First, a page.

Sport C Racing


Boat Racing

Here is a simplified pdf guide to the Sport C boat rules. This is not an official document, and has been paraphrased and clipped, but has most of the rules compacted into a Sport C specific document. Simplified Sport C guide Always refer to the official documents for safety and racing rules.


We have started restoring and racing Sport C class racing tunnel hulls. Most are raced at APBA sanctioned events, though are also "street legal" when properly registered and equipped (horn, fire extinguisher, uscg approved life jacket, etc to meet State and Coast Guard rules). Power is typically a 40hp outboard and speeds reach 60 MPH.

The boats include a seat, foot throttle, power trim, and kevlar reinforced cockpit sides. Drivers are not restrained (no seat belt) so capsule training is not needed (but is required on all faster OPC classes which also utilize a full restraint harness and closed cover/windshield). Drivers wear Snell approved motorcycle helmets of orange or yellow color, and a racing approved life jacket, typically built by LifeLine or SRP. Street (non-racing) operation of the boats do not legally require a helmet and impact rated life jacket, but it is highly recommended for personal safety. Driving these boats outside of races also requires care to ensure water conditions, other boating traffic, and general conditions allow safe high speed driving.

Many boats were built during the "mini boat craze" of the late 80's. There are assorted redesigned and continually developed boats built since then. Most are hulls are composite/fiberglass, though there are certainly also wood boats also. Some boat and hardware plans are available online, including from Dillion Racing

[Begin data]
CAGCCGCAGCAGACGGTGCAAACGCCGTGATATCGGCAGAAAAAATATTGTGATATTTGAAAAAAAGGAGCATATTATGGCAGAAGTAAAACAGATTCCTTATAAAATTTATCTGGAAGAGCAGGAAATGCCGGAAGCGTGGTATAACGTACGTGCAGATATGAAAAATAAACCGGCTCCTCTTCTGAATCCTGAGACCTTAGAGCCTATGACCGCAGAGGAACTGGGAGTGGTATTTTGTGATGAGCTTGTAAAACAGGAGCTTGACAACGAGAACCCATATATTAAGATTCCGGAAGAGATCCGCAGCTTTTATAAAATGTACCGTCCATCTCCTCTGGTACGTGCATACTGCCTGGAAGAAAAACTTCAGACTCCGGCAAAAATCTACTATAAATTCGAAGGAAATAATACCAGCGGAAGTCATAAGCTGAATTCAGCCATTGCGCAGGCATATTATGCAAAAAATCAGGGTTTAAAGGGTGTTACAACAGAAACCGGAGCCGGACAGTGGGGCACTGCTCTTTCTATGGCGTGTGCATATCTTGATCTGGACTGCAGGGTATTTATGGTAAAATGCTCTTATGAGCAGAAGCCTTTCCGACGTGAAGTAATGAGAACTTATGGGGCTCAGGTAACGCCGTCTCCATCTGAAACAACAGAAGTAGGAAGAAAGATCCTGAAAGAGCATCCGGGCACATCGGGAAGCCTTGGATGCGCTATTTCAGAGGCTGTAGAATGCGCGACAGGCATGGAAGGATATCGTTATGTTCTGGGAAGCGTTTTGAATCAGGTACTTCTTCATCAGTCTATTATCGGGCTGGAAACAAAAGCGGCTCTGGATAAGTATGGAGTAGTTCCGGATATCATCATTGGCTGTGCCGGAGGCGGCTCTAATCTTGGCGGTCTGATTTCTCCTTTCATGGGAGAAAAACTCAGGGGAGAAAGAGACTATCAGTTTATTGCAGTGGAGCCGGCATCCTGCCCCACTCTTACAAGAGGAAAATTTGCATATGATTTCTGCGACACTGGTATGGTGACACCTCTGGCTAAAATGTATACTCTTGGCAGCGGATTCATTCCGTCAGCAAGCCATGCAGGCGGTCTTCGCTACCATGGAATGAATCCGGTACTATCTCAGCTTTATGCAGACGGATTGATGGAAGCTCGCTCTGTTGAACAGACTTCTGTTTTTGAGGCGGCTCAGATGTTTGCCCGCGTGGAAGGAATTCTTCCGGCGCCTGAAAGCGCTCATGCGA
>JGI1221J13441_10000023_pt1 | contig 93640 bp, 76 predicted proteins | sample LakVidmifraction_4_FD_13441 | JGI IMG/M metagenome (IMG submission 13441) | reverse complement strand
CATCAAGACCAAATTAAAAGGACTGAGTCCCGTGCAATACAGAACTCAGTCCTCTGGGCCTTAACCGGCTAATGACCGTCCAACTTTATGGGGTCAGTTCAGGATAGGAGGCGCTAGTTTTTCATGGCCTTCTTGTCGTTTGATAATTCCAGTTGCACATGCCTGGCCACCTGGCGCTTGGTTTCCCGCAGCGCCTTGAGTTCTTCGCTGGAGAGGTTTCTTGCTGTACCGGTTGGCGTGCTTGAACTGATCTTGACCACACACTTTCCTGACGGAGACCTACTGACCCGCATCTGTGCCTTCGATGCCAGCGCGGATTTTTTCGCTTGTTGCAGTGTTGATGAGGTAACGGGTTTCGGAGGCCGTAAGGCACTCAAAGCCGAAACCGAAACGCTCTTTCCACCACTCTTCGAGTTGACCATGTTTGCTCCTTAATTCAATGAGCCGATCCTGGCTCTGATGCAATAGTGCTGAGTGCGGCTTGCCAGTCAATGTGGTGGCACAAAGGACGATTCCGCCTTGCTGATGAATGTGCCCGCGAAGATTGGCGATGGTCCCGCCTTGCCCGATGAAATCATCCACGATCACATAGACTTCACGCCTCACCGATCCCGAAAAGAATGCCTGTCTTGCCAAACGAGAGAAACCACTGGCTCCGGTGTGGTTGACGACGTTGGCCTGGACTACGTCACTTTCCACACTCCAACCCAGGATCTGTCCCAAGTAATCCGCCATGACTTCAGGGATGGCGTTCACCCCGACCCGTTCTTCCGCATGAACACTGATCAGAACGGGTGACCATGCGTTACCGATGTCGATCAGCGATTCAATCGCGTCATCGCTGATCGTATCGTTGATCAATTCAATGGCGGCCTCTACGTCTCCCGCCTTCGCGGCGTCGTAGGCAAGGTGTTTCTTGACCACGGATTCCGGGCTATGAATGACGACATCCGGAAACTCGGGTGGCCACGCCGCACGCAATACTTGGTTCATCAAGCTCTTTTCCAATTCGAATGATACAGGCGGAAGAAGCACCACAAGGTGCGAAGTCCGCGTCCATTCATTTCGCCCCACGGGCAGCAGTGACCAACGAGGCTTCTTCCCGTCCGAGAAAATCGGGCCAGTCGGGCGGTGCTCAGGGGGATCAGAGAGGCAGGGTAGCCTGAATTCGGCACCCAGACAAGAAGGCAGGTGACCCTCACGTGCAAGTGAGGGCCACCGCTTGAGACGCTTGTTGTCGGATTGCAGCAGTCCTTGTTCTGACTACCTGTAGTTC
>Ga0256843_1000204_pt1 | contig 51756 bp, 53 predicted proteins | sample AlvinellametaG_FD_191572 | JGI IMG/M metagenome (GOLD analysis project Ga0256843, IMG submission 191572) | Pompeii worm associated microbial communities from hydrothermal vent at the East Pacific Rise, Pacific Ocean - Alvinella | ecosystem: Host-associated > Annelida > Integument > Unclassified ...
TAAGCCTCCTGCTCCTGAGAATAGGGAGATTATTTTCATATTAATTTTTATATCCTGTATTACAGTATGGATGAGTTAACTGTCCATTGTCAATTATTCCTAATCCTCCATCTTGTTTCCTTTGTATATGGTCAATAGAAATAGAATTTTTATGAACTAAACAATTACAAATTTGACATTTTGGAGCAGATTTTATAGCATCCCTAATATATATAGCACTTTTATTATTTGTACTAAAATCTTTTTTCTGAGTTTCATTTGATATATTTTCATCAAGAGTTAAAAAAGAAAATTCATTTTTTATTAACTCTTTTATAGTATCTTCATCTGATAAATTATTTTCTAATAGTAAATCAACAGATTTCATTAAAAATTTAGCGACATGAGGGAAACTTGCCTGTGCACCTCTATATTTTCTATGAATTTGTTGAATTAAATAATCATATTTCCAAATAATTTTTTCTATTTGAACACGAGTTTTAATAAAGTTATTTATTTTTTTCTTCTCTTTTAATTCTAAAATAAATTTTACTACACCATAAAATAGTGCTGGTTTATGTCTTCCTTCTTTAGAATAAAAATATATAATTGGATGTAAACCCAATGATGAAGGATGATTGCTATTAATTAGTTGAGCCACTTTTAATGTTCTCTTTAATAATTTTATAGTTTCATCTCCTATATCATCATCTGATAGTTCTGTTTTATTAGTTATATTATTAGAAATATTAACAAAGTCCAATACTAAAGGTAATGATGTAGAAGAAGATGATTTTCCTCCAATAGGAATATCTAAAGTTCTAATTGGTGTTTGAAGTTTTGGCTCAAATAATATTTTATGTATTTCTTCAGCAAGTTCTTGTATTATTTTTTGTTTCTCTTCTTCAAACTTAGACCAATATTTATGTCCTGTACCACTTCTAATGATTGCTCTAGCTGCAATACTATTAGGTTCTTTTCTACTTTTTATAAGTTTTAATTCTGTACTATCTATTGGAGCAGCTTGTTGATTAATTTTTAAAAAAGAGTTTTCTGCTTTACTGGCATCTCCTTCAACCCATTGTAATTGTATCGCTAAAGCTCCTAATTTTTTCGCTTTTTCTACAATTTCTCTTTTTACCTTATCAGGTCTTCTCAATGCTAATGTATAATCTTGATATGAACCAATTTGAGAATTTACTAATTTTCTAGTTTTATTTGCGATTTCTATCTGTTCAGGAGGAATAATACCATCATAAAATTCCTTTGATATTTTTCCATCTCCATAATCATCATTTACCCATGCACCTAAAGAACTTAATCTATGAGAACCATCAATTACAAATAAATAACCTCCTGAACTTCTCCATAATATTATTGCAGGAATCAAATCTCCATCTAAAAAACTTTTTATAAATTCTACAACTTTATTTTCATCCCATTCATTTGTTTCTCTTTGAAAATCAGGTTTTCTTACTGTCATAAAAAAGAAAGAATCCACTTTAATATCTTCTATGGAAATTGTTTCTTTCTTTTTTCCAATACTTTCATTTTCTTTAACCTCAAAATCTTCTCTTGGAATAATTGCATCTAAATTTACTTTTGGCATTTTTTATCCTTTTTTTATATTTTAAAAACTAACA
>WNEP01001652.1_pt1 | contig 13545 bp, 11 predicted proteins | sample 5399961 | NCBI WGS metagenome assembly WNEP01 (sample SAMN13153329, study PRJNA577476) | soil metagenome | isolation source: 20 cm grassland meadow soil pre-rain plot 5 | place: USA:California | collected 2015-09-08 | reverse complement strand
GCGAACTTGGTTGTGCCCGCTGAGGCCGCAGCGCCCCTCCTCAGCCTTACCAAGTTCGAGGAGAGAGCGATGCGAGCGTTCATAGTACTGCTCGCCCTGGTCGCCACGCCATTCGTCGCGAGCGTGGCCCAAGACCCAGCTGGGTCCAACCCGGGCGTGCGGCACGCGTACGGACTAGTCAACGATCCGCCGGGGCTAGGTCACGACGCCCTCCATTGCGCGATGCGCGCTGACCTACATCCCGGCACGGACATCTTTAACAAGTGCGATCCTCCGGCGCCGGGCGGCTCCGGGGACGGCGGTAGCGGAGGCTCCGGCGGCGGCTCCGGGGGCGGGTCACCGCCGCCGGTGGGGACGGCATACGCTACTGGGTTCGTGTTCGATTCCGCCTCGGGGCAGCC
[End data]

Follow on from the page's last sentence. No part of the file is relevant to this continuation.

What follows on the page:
Boat Racing Pits


Though the APBA rules allow a handful of engines, the competitive boats are powered with Nissan/Tohatsu 40hp 2 cylinder 2 stroke outboards sold in the US from the 80's through 2002. They are marketed as models NS40C (Nissan decals) and M40C (Tohatsu decals). Most are aquired second hand through craigslist, ebay, and the like. There are very few adjustments or tuning that is allowed under the racing rules. The rules require that motors meet all OEM specs for cylinder bore (max of 0.020 over bore to repair cylinders), repair parts meet original specs, carb silencer remain intact, and outboards must have unmodified OEM gearcases that retain F-N-R shifting ability (also part of what makes these boats street legal). Custom racing props are a must, and several performance shops across the country build and tune them.